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Valkyrie Magazine and RPGnet are happy to provide this review.


Caerns: Places of Power
Werewolf Sourcebook
White Wolf
160pp - [sterling]9.99

The blurb tells us this is a "World Sourcebook for Werewolf: The Apocalypse" - an overstatement.

The opening chapter discusses the sacred sites any Werewolf chronicle will be based around, and the moon-bridges that connect them. A pretty map displays the major moon-bridge routes throughout America and across the world.

The rest of the book is made of 14 sections, each detailing one "famous" caern, describing the geography, the Umbra, internal politics and the totem-spirit. NPC characteristics and story suggestions conclude. All worthy stuff.

Each section has a different author and the quality is consequently uneven. Let's talk about what's good. Two fascinating sections deal with the Orient: the Glass Walkers in Hong Kong and the Shadow Lords in Japan. These urban werewolves differ from their Western counterparts. The Japanese Garou have allies among the Kitsune (mystical Werefoxes); the Chinese Garou still believe in the uncorrupted Wyrm of Balance, which they call the Dragon, and diplomats will need to convince them of the danger the Wyrm poses.

The Stargazers are based out of a Buddhist monastery in Tibet and the Silver Fangs control a mountain in the Urals, while the Black Spiral Dancers lair in the gut of a gigantic thunderwyrm lurking under the New Mexico desert. The centrepiece, however, is the Mosque of Anfa, otherwise known as the Wheel of Ptah, a gigantic moon-bridge junction in Casablanca overseen by the Silent Striders. This place is a Garou crossroads,. Indeed, since Ptah can open moon-bridges and spirit-gates to anywhere, this place will be a springboard to many adventures. All the tribes meet peaceably here, allowing for intrigues or the formation of multi-tribal packs.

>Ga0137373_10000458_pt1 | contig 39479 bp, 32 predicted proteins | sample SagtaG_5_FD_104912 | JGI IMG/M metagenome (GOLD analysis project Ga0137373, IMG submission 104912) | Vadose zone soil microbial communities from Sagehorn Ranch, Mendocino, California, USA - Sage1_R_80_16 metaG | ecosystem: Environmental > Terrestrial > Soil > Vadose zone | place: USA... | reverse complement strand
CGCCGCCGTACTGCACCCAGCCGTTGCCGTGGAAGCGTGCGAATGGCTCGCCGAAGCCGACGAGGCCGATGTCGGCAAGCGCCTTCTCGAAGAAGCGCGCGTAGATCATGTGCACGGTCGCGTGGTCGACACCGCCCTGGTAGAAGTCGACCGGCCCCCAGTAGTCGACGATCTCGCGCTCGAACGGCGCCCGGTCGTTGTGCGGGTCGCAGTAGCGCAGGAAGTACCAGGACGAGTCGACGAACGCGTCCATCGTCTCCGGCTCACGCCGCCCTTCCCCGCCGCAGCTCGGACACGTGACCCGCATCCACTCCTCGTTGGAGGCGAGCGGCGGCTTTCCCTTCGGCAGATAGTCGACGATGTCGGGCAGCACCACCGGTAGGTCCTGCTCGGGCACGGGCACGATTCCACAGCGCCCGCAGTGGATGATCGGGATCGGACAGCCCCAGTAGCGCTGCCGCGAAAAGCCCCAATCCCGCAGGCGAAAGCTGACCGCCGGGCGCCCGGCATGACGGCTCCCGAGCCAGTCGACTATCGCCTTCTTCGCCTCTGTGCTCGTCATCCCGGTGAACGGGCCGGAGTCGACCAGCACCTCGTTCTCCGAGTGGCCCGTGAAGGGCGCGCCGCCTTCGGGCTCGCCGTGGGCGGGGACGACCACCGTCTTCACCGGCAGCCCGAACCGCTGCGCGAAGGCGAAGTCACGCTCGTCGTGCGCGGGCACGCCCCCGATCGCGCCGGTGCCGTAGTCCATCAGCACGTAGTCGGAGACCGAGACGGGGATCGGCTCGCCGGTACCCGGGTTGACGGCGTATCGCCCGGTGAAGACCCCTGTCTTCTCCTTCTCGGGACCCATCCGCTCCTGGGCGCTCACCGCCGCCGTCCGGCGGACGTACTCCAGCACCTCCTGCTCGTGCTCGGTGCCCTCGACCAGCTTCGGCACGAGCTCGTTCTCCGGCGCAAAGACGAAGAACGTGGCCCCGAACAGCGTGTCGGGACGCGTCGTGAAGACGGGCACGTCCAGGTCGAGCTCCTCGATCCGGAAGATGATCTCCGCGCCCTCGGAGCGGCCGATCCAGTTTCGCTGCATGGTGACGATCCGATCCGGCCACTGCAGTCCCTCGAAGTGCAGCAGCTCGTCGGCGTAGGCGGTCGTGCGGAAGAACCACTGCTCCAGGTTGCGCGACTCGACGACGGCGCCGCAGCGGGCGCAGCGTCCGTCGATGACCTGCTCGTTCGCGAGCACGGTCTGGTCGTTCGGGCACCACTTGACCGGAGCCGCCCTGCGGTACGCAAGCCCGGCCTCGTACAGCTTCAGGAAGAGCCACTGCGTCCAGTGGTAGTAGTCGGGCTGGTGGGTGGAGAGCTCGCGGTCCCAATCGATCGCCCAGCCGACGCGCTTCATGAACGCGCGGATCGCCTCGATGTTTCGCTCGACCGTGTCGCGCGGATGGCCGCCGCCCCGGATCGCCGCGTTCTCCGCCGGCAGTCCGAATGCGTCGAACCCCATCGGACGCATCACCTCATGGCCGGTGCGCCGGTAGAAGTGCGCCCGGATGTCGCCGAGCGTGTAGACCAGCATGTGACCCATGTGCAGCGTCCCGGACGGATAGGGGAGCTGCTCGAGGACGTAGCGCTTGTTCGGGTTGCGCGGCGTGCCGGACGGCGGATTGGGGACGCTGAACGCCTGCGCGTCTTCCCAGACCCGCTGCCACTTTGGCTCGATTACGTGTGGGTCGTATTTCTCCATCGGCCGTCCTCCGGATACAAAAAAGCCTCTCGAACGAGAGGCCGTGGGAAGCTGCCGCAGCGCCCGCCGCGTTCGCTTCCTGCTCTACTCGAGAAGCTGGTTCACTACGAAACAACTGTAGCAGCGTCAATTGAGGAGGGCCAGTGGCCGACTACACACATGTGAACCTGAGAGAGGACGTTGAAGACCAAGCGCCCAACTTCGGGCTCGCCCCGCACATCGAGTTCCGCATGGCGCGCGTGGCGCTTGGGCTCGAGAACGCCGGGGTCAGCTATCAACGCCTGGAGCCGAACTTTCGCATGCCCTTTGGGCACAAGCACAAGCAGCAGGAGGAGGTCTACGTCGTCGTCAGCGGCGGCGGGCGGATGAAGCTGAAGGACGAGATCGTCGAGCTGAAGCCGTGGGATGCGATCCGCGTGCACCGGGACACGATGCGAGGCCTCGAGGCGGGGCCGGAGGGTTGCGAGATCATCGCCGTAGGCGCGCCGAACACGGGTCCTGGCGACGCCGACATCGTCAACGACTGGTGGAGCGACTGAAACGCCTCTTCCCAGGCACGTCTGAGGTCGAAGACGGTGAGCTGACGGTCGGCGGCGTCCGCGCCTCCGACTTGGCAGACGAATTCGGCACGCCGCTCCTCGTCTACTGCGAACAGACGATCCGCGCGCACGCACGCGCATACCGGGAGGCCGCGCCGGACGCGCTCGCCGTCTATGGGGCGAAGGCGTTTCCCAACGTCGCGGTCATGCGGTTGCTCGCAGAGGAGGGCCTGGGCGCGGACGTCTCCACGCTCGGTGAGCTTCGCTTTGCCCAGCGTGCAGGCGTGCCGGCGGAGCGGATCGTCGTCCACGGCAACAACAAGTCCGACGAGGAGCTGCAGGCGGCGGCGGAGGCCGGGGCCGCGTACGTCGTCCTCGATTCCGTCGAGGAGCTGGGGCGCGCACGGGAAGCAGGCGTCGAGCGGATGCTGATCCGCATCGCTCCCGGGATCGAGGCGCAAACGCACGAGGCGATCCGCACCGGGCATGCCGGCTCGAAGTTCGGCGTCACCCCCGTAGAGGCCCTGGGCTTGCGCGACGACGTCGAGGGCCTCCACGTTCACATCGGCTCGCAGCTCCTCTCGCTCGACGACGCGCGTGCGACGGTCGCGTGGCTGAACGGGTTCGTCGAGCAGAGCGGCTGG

Interesting caerns are described for the Uktena and the Black Furies, but since they're closed to outsiders it's hard to see what most Storytellers are going to do with them. The Alaskan caern for the xenophobic Red Talons has a touch of whimsy: nearby Lawson is straight out of Northern Exposure or Twin Peaks, right down to Jim Morrison running the fast-food restaurant or the Black Spiral Dancers visiting the comic shop to stock up on back-issues.

Otherwise, these remaining caerns are . . . well . . . rather ordinary. Any storyteller could have designed them, without any particular insights or research. A lot of space is given to NPCs but, in game-mechanic terms, one werewolf is pretty much like any other. I would have preferred simple personality profiles.

The overall product is fragmentary. No information is given on the worldwide organisation of the Garou tribes. The "Inner Calyx" of the Black Furies and the "High King" of the Fianna are mentioned in passing - these are the things we want to know about.

To be frank, you don't need to buy this book, but it makes interesting reading. The Casablanca caern will find a place in all but the most insular chronicles and some of the others may provide inspiration, at least.

Jonathan Rowe

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